A bit of culture...

If you have been here before, than you probably already know that this part of France is quite different from the centre and the north. The French language is influenced by dialects. The pronounciation is softer, and sometimes sounds a bit Spanish. This is because of its history. The south of France and especially the Roussillon was Spanish until the late 17th century.

In ancient times, the Phoenicians created several ports and colonies, and later on also the Romans introduced their culture. They built the first roads and built stone cities. When times were bad in the Near East, hundreds and even thousands of people fled to Occitania. This resulted in a mixed population, among whom also scholars, scientists and mystics. In Medieval times, the Languedoc-Roussillon was one of the richest cultural areas of Europe. And some say that the Knights Templar were set on making Occitania their country, free from royal or papal power.

Here in the south the population was mixed. Several religions lived side by side without any problems, and if there had not been a Moorish, Frankish or Catholic threat, Occitania might have still been a unique European country. But it was not meant to be. The country that was ruled by the Visigoths who were Arian Christians and not Catholic, was conquered by the Moors in the early 8th century. Within a few decennia, the Frankish catholic troops reconquered the area, after which it fell to the French crown (Charlemain period). However, the area was given to feudal lords under Carolingian rule. But not all areas were annexed. The Roussillon was still part of the Catalan empire, and it kept its own identity until well into the 17th century. Even today the atmosphere in the area, now called the Pyrénées Orientales, is unmistakenly Catalan.

The Troubadours, who sang their songs of love in the Occitan language, the language of the south, also sang songs about politics and news travelled with them. Occitan is a mix of French, Spanish, Portugese and a bit of Latin, and it was 'born' in the days of the Visigoth empire, who needed a language everybody could understand at least a little. It was spread all over the place thanks to the Troubadours, and could not be understood by those who spoke the Langue d'Oeil, the language spoken in the north. The Langue d'Oeil, however, became the basis of modern French, which was only spoken in all French regions since the 19th century. In the south there is renewed interest to keep the Occitan language alive. It is sometimes taught at school and there are special courses for those who are interested to learn. More and more road signs are both in French and Occitan.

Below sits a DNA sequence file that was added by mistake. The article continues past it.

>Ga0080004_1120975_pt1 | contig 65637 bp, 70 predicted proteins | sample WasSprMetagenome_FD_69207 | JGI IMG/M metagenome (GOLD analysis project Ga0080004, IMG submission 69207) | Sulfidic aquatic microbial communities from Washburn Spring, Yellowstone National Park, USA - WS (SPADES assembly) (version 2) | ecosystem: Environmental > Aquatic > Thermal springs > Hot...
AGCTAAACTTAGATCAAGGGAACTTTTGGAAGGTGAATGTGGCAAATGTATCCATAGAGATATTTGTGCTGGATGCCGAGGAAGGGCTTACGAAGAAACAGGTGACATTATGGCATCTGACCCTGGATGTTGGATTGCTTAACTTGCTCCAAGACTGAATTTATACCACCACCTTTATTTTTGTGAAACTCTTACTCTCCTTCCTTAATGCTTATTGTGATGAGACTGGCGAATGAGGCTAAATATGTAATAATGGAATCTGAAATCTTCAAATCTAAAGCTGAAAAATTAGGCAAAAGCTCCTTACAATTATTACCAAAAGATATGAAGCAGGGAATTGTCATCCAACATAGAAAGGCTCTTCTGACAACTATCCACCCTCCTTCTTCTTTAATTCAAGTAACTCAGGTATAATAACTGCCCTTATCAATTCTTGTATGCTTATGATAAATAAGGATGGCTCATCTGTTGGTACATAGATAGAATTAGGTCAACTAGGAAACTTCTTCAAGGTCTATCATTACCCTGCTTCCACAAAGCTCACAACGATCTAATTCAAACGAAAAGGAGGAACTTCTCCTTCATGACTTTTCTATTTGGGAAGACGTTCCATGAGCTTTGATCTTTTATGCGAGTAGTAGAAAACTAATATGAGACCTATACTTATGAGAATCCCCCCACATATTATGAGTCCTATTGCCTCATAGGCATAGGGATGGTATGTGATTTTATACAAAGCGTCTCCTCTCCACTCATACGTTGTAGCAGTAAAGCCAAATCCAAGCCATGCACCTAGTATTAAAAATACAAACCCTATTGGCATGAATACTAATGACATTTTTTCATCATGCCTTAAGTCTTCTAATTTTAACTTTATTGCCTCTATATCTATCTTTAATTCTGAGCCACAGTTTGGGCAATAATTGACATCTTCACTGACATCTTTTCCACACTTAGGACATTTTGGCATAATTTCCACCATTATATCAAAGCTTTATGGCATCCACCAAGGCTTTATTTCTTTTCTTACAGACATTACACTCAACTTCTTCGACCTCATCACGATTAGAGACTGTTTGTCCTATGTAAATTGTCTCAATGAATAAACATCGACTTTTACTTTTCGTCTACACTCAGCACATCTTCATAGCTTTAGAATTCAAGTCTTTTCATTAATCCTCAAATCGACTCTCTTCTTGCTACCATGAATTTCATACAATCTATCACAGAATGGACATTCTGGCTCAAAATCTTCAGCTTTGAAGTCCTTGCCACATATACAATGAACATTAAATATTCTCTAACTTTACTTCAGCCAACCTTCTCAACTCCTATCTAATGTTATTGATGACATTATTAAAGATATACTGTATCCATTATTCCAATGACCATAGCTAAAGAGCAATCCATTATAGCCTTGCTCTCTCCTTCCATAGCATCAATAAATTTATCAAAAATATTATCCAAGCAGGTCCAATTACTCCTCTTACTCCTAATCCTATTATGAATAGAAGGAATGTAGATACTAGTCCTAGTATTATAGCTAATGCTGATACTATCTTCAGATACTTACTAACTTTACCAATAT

The Occitan language also had a function. The nothern French lords, who visited the courts of the southern Lords of Occitania, could hear the Troubadours sing about politics and could not hear the criticism, because they could not understand the language. Without knowing, they were made fun off or criticised in their presence. There was, however, a very bad relationship between the north (Paris) and the south (where the Occitan Feudal Lords ruled). There was envie among the nothern nobility because there was so much wealth and knowledge in the south. Even the French kings were envious, but at the same time, the catholic popes became scared. Because the south was full of gnostisc Christians, Cathars, and they refused to become catholics, and refused to pay Rome. They were afraid of the knowledge of these 'heretics', and afraid that the popularity of these gnostic Christians could damage the power of the Catholic Church. And so, for hundreds of years, books and people ended up in the fire.